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Iran to Produce Nuclear Fuel

Iran's top nuclear official said Saturday that his country will enrich uranium and produce nuclear fuel despite the U.S.-led international campaign to persuade it to abandon such ambitions.

Gholamreza Aghazadeh, head of the Atomic Organization of Iran, gave no date for when the processes would start but stressed they would do so at some stage.

"For me, there is no doubt that the process of producing nuclear fuel in Iran will be accomplished," Aghazadeh told a news conference. "There is no doubt that we have to carry out uranium enrichment."

Iran has been under intense pressure to curb its nuclear program, which the United States claims is part of an effort to produce weapons. Iran says its program is aimed at generating electricity.

While Iran froze its enrichment program a year ago as a goodwill gesture, it restarted uranium conversion — a step toward enrichment — in August. Enrichment can produce fuel for either nuclear reactors or atomic bombs.

Aghazadeh, who is also an Iranian vice president, said Iran would refrain from either process during upcoming Iranian talks with European negotiators.

No date has been set for the talks between Iran and the EU3 — France, Germany and Britain — which broke off in August. They had been set to resume in early December but did not. The parties maintain they are committed to resuming negotiations.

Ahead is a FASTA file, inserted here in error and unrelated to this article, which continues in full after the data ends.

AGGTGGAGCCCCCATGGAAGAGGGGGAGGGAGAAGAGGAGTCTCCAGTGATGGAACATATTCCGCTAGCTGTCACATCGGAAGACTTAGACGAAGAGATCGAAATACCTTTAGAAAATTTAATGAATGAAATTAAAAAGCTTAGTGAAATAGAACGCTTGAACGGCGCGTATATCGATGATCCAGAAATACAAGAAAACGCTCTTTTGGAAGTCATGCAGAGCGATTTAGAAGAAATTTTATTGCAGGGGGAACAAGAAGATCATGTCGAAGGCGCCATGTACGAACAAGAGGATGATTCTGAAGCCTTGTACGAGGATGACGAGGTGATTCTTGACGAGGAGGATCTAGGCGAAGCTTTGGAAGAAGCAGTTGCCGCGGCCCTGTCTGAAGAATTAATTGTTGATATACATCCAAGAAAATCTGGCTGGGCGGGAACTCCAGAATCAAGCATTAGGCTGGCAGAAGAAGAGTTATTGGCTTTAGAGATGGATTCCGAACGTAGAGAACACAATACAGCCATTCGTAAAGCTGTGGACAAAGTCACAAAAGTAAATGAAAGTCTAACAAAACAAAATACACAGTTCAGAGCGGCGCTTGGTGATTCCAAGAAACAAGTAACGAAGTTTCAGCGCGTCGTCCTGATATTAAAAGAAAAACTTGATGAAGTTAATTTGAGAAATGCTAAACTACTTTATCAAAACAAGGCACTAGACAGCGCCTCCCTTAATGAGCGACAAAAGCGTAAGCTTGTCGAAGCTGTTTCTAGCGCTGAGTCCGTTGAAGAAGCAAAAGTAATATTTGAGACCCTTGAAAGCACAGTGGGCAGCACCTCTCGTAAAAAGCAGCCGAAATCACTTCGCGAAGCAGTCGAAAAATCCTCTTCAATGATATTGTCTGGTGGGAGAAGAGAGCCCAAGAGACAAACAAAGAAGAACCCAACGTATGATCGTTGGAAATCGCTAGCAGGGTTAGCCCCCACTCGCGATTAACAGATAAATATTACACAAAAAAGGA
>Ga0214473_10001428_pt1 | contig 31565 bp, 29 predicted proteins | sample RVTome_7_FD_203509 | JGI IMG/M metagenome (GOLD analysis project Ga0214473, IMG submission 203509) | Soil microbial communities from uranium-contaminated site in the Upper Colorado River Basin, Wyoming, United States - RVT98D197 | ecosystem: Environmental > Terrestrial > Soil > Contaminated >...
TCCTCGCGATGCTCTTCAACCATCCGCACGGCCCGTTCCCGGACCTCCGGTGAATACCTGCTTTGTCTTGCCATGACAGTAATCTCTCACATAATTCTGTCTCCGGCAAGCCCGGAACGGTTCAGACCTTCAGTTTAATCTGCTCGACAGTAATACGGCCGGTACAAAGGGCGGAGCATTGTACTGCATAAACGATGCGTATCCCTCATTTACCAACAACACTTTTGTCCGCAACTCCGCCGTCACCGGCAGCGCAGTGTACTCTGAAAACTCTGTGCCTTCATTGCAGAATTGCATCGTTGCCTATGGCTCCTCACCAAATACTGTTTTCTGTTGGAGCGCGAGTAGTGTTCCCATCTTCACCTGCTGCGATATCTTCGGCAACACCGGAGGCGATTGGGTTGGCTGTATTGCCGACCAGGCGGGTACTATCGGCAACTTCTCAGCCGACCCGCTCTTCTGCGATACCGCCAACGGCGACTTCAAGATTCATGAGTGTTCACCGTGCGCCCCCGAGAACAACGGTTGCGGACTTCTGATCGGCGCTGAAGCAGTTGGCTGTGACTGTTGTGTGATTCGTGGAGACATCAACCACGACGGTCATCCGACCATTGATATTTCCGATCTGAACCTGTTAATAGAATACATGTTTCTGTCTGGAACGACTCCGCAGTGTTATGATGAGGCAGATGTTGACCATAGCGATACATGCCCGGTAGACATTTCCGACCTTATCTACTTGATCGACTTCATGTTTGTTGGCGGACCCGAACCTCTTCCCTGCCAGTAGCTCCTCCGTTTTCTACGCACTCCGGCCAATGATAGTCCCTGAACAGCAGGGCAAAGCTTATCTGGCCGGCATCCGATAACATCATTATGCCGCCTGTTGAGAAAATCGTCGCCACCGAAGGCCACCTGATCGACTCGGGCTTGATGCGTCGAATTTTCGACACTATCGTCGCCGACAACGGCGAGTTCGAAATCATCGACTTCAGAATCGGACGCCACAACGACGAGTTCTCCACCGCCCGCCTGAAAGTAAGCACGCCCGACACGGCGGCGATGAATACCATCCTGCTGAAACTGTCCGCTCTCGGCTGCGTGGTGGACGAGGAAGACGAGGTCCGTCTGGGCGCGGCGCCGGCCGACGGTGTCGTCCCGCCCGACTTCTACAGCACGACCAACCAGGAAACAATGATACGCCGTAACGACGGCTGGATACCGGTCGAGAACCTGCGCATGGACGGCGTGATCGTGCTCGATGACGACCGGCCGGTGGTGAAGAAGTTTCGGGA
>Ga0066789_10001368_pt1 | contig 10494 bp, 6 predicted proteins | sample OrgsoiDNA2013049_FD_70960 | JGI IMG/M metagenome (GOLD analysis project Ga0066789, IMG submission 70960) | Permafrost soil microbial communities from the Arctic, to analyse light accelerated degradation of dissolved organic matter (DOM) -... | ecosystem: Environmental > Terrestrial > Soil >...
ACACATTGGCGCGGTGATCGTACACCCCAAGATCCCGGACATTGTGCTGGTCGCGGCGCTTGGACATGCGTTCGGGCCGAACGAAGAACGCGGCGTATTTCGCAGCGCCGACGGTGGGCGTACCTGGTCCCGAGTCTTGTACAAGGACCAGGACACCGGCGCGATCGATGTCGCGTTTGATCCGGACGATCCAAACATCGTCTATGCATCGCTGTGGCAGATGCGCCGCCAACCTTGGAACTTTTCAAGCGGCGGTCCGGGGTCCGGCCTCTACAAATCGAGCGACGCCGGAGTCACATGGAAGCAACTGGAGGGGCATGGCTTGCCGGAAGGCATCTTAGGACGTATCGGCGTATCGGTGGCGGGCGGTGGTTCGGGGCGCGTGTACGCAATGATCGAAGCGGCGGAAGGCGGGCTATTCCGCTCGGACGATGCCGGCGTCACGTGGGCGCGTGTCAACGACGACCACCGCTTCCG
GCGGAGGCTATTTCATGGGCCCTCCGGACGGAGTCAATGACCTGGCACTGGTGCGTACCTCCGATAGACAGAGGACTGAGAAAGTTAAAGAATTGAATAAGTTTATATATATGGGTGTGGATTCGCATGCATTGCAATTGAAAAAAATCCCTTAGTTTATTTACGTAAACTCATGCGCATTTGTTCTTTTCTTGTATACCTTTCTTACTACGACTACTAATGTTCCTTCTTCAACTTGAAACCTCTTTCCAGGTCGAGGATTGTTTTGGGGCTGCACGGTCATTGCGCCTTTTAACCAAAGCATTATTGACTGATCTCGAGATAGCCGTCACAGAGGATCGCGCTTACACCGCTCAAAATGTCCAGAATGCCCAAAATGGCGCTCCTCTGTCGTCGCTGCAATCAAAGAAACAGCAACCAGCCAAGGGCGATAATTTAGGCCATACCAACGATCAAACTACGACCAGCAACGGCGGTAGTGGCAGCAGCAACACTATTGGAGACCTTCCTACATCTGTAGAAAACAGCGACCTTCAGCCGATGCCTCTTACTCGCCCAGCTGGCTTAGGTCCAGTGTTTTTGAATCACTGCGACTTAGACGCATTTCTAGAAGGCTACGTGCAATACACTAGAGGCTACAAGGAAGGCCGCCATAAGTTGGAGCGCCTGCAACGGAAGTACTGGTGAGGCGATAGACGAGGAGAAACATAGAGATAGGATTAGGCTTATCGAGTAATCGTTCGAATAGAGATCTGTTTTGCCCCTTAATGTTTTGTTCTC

Aghazadeh further said Iran plans to construct a 460 megawatt nuclear power plant based on domestic technology in Dar Khovin, in Khuzestan province in southwestern Iran.

Iran wants to produce 2,000 megawatts of electricity through the construction of nuclear power plants with foreign help, he added.

The International Atomic Energy Agency has warned Iran that its nuclear program could be referred to the U.N. Security Council, which has the power to impose sanctions on the country.

Iran has also said it will not consider a European proposal that its uranium enrichment be moved to Russia to ensure it cannot be secretly used for weapons.